Over the past year, we here at Abnormal Use have often written on hot coffee litigation lore.  We have provided you with a comprehensive FAQ file on the famous Stella Liebeck McDonald’s hot coffee case.  We have offered our critique of Susan Saladoff’s recent documentary on the subject.  We have even tried to keep you up-to-date on hot coffee cases around the country.  Why?  With each new case, we can present a new twist on the ridiculousness that is the “unreasonably dangerous” beverage.  Enter exhibits #1,234 and #1,235.

Last week, news broke of litigation in New York and California involving spilled coffee.  In California, a man ordered a Big Mac and two coffees at a McDonald’s drive-thru in Huntington Beach California.  He claimed that a McDonald’s employee dumped “scalding” coffee into his lap, causing him to suffer first- and second-degree burns.  In his lawsuit filed in the Orange County Superior Court, the man now alleges that McDonald’s served coffee at “extremely unsafe” temperatures and used defective cup lids.  He is seeking more than $25,000 in damages.  The report was silent as to any further details.

In New York, a 10-year old girl was awarded $600,000 by a special referee for past and future pain and suffering after she too was burned with hot coffee.  The girl was a guest at a Sweet 16 birthday party when she came into contact with the electrical cord of a 40-cup commercial coffee urn.  Her contact with the cord caused the urn to overturn, spilling coffee onto unspecified parts of her body.  As a result, she suffered second- and third-degree burns and was hospitalized for ten days.  Her mother sued Mastrantonio Catering, Inc. in a New York state court.  After Mastrantonio failed to file a timely answer, the plaintiff moved for a default judgment.  The motion was intially denied, but later reversed and granted by a New York appellate court.

What can we learn here?  Hot coffee litigation spans from coast-to-coast.  Some may argue that the continued expansion of hot coffee cases is evidence that the beverage is unreasonably dangerous.  Others, including the writers here at Abnormal Use, will continue to argue coffee is meant to be served hot and, despite the numerous lawsuits, makers and consumers of coffee share this belief.  McDonald’s, as well as anyone, is familiar with these lawsuits.  Catering companies certainly recognize the need to serve products suitable to their customers.  Despite the threat of litigation, people will continue to demand that their coffee be served hot.

In the California case, the McDonald’s employee allegedly spilled the coffee onto the plaintiff.  It wasn’t that the coffee itself was unreasonably dangerous and defective; rather, the allegation is that an employee negligently spilled hot coffee onto the customer.  In the New York case, the plaintiff was awarded $600,000 after Mastrantonio went into default.  The plaintiff’s motion for default judgment was granted, not because Mastrantonio failed to present a meritorious defense, but rather, because it failed to demonstrate a justifiable excuse for its default.  Once the issue of liability was decided, the special referee was left to determine the extent of the injuries themselves.  Liability was never at issue.  We have never disputed the extent of hot coffee burns in these cases.  Rather, we fail to understand how a maker of coffee can be held liable for preparing and serving a beverage in its expected form.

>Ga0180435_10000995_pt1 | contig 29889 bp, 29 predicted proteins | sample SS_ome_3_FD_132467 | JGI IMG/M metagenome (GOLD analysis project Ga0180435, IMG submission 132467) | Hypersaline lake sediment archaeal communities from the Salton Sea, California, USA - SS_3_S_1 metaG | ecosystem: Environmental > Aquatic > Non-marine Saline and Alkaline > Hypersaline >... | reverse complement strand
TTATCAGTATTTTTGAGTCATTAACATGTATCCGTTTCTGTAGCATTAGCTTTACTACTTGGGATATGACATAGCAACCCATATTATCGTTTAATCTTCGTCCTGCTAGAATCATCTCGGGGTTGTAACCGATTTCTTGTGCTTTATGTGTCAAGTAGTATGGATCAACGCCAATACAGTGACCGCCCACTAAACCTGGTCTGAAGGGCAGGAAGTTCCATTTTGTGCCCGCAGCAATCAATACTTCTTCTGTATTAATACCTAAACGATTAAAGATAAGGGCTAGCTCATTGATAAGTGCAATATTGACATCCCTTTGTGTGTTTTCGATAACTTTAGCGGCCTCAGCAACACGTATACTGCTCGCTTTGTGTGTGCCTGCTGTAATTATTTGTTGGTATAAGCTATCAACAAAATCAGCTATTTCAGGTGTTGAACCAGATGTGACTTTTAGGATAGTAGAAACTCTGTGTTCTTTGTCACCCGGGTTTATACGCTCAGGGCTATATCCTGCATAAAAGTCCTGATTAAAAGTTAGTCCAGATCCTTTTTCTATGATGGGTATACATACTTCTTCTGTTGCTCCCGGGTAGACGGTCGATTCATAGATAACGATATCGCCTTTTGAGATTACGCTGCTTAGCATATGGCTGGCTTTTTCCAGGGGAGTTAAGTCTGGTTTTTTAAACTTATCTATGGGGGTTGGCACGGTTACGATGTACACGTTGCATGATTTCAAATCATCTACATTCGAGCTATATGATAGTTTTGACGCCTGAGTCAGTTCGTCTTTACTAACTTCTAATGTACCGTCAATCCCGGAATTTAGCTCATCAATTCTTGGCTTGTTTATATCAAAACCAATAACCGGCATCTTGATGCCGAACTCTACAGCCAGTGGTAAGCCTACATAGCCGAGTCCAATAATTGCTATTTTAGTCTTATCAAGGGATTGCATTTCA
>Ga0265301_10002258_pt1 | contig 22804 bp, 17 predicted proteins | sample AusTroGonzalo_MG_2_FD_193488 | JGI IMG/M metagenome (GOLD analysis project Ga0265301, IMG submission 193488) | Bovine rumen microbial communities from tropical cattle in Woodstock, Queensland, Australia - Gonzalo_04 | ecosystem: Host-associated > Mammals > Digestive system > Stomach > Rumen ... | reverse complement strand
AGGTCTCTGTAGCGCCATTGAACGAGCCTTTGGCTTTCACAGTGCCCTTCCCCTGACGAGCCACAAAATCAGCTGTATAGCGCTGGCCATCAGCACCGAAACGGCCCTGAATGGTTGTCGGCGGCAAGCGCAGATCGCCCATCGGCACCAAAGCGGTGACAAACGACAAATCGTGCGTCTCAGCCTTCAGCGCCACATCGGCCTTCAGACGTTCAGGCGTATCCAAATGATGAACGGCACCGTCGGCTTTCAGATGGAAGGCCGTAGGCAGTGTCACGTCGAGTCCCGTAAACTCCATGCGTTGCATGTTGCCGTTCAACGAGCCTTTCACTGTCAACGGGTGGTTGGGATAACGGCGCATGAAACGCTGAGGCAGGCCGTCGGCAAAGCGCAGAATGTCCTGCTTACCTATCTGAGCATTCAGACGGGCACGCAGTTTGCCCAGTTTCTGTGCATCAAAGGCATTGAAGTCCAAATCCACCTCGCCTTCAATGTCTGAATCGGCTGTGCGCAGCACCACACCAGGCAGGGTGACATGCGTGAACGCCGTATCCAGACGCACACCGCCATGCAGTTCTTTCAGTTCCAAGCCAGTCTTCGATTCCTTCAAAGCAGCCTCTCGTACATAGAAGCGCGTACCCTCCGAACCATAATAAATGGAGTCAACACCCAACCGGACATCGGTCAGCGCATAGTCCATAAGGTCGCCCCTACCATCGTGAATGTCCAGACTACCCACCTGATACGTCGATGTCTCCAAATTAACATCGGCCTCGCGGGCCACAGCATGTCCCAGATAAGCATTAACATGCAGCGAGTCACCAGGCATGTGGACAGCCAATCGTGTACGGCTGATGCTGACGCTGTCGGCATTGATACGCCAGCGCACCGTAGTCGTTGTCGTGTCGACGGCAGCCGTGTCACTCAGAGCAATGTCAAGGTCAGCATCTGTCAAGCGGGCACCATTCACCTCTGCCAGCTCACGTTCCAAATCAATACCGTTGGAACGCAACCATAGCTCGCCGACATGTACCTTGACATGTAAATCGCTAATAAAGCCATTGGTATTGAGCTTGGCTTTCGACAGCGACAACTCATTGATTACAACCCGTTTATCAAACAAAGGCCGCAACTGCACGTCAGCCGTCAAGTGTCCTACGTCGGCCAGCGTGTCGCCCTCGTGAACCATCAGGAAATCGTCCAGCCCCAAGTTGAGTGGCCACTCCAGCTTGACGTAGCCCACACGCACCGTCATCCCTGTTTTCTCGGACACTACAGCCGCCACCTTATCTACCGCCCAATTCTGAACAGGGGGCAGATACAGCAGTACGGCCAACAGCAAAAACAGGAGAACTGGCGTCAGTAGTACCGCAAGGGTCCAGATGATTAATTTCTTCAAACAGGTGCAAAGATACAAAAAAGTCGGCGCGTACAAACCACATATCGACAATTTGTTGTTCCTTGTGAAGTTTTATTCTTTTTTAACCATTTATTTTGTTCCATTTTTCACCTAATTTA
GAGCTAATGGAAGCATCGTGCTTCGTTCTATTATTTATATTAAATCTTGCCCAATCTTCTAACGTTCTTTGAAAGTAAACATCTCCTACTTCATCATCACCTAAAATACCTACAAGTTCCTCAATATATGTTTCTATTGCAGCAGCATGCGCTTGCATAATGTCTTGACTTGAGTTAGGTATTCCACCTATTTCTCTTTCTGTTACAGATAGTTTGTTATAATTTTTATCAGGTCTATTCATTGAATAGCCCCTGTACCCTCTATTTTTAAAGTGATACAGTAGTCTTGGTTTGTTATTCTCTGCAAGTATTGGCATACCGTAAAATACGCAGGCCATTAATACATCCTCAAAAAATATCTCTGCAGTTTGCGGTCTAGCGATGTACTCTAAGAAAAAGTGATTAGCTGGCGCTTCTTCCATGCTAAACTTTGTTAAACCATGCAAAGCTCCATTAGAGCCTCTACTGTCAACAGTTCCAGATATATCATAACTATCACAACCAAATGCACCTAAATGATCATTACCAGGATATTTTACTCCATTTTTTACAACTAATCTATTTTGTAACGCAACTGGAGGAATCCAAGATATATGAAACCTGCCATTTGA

These cases have one common theme – coffee is hot and can cause burns when spilled.   Some may find these cases ripe for litigation while others feel they have no place in our courtrooms.  Its all a matter of perspective.  You obviously know our perspective.  If you want to read a well-written counter-proposal from a different perspective, check out this piece from Christopher Pascale at Suite 101.

“Well, Whaddya Think? Is It Ours?”

Every area of law has its particular discovery challenges, including products liability.  Quiz: How many times have you been out at the scene of an inspection, face to face with a destroyed ________ (fill in blank here: vehicle, boat, grill, house, et cetera), and asked the question of your client/engineer, “Well, whaddya think?  Is it ours?”  The question gets even trickier with component manufacturers.  “Well, did we sell that one inch piece of ______ in the destroyed ______?”

What a maddening area of practice, where you can go for months defending a case (or, for that matter, suing a manufacturer) and not even be certain the correct parties were involved.  In fact, you might actually resolve a case or two without ever having a definitive answer to that question. Ah, the perils of products cases!

That brings us to the relatively recent case of Fisher v. APP Pharmaceuticals, LLC, No. 08–CV–11047, — F. Supp. 2d —, 2011 WL 812277 (S.D.N.Y. March 1, 2011).  The case centered around the use of the drug heparin by the plaintiff’s decedent following elective heart surgery.  The plaintiff alleged that, rather than preventing blood clots as the drug was designed, the heparin actually caused the decedent’s blood to clot, which resulted in the decedent’s death of a heart attack. The personal representative of the decedent’s estate sued Hospira and John Doe Corporations asserting theories of strict liability/failure to warn, design defect, negligence, breach of warranty, negligent misrepresentation, fraud, and wrongful death.  Through two amendments to the original complaint, Plaintiff added APP Pharmaceuticals and Baxter Healthcare Corporation as defendants.